• Jarrod McMaugh

          Debbie, I assume you have read this article too?

          Yet again, the issue is prescribed opioids & benzodiazepines. Not diverted; not illicit; not OTC.

          Based on your position above, I expect you’ll be calling for greater restrictions on these items as the solution? Since the current method of access doesn’t prevent harm, we better restrict it further, yeah?

  2. Andrew

    At the very least critics of the decision should loudly and regularly declare their financial interest in the debate. Yet to see that.

    • Jarrod McMaugh

      On both sides of the debate Andrew.

  3. Brian Lee

    I really want to ask Government why Medassist, which had national recording system which all pharmacies nationwide could see was left as “optional” and not forced as a mandatory recording system which could had helped patients who genuinely need and actually benefit from low dose codeine product??

    Quite frustrating that without closer look or thorough examination of data and practical strategies eg what Medassist could do about codeine related deaths, government illogically jumping to an invalid conclusion saying OTC codeine alone is to blame and must see a doctor. Also if that out dated statistic was what government used to give as a support statement for their decision, it is seriously concerning.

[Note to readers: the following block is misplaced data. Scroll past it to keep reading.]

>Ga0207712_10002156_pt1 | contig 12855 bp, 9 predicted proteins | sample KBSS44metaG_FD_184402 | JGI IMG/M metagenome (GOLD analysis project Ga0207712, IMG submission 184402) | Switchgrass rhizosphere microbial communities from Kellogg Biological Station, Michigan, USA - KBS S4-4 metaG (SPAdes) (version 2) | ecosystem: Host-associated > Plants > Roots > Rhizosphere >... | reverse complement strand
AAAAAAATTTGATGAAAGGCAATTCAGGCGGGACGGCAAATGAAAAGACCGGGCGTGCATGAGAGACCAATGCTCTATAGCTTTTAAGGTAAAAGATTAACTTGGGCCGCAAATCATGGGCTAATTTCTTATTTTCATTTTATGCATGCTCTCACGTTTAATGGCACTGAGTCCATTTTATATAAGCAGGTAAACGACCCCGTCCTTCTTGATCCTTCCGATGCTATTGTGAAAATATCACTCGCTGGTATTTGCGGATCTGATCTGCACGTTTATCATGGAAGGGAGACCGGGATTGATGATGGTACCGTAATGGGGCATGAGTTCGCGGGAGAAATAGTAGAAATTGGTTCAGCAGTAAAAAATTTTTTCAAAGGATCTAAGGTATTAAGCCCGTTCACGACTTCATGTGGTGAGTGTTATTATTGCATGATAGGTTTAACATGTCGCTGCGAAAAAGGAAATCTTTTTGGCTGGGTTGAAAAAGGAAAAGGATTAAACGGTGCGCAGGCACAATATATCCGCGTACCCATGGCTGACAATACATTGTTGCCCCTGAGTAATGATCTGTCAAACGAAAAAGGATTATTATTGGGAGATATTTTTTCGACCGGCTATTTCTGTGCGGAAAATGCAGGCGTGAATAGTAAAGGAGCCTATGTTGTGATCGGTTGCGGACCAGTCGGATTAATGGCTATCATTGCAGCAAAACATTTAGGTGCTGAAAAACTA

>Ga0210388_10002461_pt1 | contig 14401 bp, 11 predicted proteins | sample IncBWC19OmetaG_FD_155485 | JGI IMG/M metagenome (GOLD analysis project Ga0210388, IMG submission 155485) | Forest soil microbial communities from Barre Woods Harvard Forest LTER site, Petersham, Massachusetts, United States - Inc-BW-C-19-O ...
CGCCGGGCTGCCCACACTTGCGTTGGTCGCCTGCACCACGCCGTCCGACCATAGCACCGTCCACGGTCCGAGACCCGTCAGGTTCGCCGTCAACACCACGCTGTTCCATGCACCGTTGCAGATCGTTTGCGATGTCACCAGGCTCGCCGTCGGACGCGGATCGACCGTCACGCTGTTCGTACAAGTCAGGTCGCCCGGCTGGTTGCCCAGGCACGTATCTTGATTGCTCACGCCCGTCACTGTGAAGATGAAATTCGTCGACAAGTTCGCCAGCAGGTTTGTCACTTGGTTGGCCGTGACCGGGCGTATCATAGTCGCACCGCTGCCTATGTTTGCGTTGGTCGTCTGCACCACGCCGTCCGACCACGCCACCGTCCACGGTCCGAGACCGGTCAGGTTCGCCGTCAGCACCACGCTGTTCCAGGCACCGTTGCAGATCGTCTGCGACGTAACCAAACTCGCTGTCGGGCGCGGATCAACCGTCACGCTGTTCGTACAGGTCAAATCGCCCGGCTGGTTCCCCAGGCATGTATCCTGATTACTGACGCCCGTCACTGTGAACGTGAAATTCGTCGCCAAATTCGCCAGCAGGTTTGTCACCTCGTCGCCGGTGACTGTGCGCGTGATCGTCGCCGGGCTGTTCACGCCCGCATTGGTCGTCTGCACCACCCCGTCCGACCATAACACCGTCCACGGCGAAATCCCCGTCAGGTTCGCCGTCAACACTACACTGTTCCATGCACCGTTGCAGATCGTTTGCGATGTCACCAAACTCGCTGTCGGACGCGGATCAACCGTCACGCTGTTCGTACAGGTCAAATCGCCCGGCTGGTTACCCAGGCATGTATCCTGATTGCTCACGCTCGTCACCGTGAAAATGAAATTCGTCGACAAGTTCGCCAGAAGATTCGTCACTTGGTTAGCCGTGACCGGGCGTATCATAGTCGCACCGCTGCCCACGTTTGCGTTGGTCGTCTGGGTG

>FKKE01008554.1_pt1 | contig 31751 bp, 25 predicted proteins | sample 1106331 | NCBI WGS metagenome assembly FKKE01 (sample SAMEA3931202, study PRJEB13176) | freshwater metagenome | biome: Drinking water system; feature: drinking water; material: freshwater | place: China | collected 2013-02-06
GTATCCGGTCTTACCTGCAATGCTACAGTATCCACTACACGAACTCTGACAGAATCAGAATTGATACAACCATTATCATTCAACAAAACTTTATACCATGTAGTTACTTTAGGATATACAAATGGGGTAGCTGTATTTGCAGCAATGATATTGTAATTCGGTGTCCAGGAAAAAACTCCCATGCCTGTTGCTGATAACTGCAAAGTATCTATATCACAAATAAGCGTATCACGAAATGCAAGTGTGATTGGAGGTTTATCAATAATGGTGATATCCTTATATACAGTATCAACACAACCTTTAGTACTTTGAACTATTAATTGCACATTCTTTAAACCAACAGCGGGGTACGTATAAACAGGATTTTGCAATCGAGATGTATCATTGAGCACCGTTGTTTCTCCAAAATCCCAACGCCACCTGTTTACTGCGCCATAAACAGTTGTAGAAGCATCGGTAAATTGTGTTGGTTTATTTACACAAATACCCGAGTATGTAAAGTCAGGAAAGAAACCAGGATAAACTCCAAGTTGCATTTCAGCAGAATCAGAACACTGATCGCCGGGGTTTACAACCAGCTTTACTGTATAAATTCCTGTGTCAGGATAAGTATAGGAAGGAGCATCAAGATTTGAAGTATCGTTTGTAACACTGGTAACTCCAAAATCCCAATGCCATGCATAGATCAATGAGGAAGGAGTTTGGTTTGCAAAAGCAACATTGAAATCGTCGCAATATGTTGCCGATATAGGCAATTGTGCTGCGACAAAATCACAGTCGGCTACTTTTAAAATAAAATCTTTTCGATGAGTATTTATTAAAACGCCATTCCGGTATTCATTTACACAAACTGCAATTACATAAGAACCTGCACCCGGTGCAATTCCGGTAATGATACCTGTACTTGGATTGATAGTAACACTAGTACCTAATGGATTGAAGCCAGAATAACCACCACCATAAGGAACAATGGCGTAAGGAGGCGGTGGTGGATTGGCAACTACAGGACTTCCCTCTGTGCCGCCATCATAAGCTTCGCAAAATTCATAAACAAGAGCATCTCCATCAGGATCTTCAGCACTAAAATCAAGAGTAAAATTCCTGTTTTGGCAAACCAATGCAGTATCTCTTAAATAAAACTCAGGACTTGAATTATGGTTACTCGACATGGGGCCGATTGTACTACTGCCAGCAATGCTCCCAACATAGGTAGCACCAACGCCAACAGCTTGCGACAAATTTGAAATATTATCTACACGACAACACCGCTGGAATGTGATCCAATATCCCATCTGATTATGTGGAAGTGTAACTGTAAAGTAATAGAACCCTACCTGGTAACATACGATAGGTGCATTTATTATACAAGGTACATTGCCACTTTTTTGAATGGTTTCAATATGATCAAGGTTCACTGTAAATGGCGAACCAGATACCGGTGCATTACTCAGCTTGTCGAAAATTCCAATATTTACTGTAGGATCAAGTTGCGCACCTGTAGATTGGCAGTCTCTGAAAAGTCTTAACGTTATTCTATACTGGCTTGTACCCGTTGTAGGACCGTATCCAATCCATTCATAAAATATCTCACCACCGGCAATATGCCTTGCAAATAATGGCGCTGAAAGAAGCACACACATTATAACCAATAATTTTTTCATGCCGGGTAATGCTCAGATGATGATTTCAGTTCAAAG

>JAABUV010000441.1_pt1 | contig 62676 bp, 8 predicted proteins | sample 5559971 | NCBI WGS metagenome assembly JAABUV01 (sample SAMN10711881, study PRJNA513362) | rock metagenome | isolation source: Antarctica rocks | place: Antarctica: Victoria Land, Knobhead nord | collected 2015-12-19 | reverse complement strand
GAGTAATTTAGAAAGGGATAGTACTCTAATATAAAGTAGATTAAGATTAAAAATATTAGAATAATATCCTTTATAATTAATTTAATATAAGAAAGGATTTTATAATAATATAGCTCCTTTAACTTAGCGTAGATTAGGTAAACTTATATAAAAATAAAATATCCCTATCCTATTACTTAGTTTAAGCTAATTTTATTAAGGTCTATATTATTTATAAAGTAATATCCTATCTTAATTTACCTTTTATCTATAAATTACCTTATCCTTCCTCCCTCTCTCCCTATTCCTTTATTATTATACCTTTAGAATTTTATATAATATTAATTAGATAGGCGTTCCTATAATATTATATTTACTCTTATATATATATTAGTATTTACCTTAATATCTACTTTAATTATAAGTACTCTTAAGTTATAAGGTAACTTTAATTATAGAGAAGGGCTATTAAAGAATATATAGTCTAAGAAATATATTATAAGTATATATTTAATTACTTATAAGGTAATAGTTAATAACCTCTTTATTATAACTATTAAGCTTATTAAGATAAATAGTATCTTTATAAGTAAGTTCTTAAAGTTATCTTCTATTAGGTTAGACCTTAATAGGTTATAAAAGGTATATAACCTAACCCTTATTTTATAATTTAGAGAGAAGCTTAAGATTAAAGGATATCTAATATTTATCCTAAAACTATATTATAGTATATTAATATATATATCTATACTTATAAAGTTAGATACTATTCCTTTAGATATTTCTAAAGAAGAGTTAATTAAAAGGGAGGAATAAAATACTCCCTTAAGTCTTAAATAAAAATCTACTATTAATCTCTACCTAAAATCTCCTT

I really wonder what really is the best for patients. Is it just restricting the supply and forcing them to go and see a doctor? Well, maybe, but I don’t think it is the best solution. Patients need more guidance and education so that they can choose to use correctly and us, as pharmacists, are the ones who will direct to doctor if need more help.

  4. Toby

    Love it: one comment says ‘in line with similar decisions in other international jurisisdictions’ – obviously is ignoring our nearest, most similar neighbour New Zealand, which declared an intent to make Codeine OTC just before Codeine went script-only in Australia. But hey, just ignore any facts that don’t fit your prejudice. At least the Kiwis can still think for themselves, unlike Australia, which has traded colonial master Britain, for a colonial master called ‘Rest-of-World’.

    • Jarrod McMaugh

      It’s also not evidence based – this is consensus. By its very nature consensus is not evidence based… It is doing what others are doing because you think it’s better, not because it IS better.

      Yet again, showing that evidence has been interpreted to suit the desired outcome, not the other way around.

    • Andrew

      NZ have done exactly the same as Australia – upscheduled combination codeine products which is in line with similar markets pretty much everywhere.

      They have downscheduled single-ingredient codeine (as per linky), which I believe is them going it alone.

      Opioid-related harm is growing exponentially world-wide – this is a poorly considered decision in terms of public health. It will cause deaths.

      Australia has done the right thing. IMO NZ has not. The decision will not be reversed, which is a relief.

      Declaration – this poster has no financial interest in the sale or promotion of codeine products in this or any other market.